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Game Notes: Mets vs Nationals (04/11/2006)

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Yesterday's game might have been the Mets' finest of the young season. They got pitching, they got hitting, they won handily, and I got very little done at work. A Yankee loss would have made it a perfect day, but I'm not a greedy man.

Brian Bannister was very impressive, much moreso than his first start, which I thought was pretty shaky. Here's what they look like juxtaposed with one another:

      IP     H     R     ER     BB     K     %St
4/5/06    6.0     2     3      3      4     4     52%
4/11/06   7.0     3     1      1      0     1     58%
Though he gave up only two hits in his first start, his control was very erratic, punctuated by his four walks and 52% strike rate (number of strikes divided by number of pitches). This time around, Bannister had much better command of his arsenal. He fell behind some hitters early in the game, but he really settled down after the third inning and turned in probably the best start of any Mets pitching so far. He didn't walk anybody and his strike rate improved substantially. Next time out I expect him to do an even better job of getting ahead of hitters early in the game as he begins to settle into his role.

Bannister left after the seventh inning and the Mets' bullpen took over. Aaron Heilman was dominant, striking out one and throwing 11-of-14 pitches for strikes in a perfect eighth. Billy Wagner was not so good, though. In a word, he pitched like shite. He labored through a thirty-two pitch ninth, walking the bases loaded before striking out Ryan Zimmerman to end the game without allowing a run to score. In postgame interviews Wagner professed to feeling better yesterday than he had all season, and the radar gun lent some credence to that claim, as it measured Wagner's fastball as high as 95-96, a few notches faster than he was hitting last week. His command was piss-poor, obviously, but let's assume that this is just a stepping stone en route to the overpowering Billy Wagner the Mets thought they were getting.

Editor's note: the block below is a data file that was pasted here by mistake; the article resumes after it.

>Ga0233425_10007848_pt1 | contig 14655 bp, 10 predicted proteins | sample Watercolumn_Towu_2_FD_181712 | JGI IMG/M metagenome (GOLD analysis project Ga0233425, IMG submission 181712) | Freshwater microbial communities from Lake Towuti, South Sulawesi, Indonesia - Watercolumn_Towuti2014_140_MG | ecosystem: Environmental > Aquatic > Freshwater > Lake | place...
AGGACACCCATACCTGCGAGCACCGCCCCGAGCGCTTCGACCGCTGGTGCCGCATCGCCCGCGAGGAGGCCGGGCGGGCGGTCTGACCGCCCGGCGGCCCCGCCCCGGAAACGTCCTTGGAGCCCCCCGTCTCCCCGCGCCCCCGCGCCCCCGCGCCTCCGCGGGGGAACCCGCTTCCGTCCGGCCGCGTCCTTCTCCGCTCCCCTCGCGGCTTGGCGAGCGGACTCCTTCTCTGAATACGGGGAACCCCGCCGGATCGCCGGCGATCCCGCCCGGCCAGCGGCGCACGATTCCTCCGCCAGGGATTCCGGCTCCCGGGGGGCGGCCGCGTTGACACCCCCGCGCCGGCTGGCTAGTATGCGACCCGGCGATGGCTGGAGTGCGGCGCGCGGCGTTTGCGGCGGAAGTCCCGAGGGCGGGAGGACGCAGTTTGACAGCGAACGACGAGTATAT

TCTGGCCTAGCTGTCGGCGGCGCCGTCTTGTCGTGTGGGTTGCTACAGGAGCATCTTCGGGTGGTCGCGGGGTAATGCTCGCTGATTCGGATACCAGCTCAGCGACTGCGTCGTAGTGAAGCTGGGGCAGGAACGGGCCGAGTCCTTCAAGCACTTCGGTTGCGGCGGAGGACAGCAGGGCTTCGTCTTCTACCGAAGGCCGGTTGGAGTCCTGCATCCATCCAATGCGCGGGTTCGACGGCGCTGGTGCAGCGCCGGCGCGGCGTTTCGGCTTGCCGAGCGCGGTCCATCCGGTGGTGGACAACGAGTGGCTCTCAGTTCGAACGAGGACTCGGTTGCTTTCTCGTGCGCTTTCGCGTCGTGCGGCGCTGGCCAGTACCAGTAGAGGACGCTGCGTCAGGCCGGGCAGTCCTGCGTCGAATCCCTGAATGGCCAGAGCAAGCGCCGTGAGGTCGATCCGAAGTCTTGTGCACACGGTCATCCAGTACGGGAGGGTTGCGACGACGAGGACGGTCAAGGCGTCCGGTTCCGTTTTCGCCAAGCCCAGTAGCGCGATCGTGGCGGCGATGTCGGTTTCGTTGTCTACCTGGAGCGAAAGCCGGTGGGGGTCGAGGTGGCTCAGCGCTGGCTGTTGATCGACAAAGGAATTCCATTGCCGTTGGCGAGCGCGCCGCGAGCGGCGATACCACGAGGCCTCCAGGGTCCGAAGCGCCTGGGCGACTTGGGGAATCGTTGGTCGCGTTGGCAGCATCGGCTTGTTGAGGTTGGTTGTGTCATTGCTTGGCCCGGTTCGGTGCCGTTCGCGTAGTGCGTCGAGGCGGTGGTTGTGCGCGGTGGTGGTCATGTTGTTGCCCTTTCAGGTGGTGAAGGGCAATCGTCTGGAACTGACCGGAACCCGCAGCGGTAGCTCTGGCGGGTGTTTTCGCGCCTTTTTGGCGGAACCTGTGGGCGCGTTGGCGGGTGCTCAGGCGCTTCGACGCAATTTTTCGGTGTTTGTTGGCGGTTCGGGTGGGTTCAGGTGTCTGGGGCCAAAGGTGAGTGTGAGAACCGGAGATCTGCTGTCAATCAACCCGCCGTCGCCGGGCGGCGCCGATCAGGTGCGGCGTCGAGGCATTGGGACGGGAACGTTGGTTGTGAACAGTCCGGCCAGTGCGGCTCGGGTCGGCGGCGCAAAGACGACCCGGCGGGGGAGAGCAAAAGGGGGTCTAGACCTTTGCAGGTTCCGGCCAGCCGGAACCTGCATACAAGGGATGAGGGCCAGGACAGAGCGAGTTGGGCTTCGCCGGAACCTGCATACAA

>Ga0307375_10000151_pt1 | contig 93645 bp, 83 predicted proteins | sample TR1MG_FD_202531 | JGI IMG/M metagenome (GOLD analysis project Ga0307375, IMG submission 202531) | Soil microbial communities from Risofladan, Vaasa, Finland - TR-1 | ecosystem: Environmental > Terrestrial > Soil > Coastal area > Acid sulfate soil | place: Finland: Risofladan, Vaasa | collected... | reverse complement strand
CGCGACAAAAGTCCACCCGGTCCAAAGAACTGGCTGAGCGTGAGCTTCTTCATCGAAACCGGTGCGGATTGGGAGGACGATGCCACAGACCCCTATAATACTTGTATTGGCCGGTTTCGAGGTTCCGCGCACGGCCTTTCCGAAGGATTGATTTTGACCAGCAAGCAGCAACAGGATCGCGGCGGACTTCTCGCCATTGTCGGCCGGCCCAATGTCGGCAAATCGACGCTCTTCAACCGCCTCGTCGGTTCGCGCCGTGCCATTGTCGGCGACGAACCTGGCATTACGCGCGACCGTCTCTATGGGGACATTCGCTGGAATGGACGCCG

Offensively, the Mets pounded out twelve hits, four for extra bases, and the top four batter reached base ten times, including thrice apiece by Paul Lo Duca and Carlos Beltran. Beltran had his best game of the season, going 2-for-4 with a walk and a towering two-run homerun that clanked off the upper deck facade in right field. His average is up to .238 and his on-base percentage stands at a healthy .393.

Anderson Hernandez picked up two more hits to get his average up to .174, a few ticks higher than Cliff Floyd's .167. Of course, without a walk, HBP or extra-base hit to his credit, Hernandez is batting a dismal .174/.174/.174, while Floyd, with a double and three walks, is batting .167/.273/.222. Both are terrible, but I'm confident that one of them will finish the season hitting respectably.

Pinch hitter extraordinaire Jose Valentin is now 0-for-4 with three strikeouts. He has seen 17 pitches in those four at-bats, so at least he's working the pitcher a little bit.

The Mets are 5-1 now, and they stand a pretty good chance of going 6-1 with Pedro on the mound tonight. Right now, it feels pretty damned good to be a Mets fan.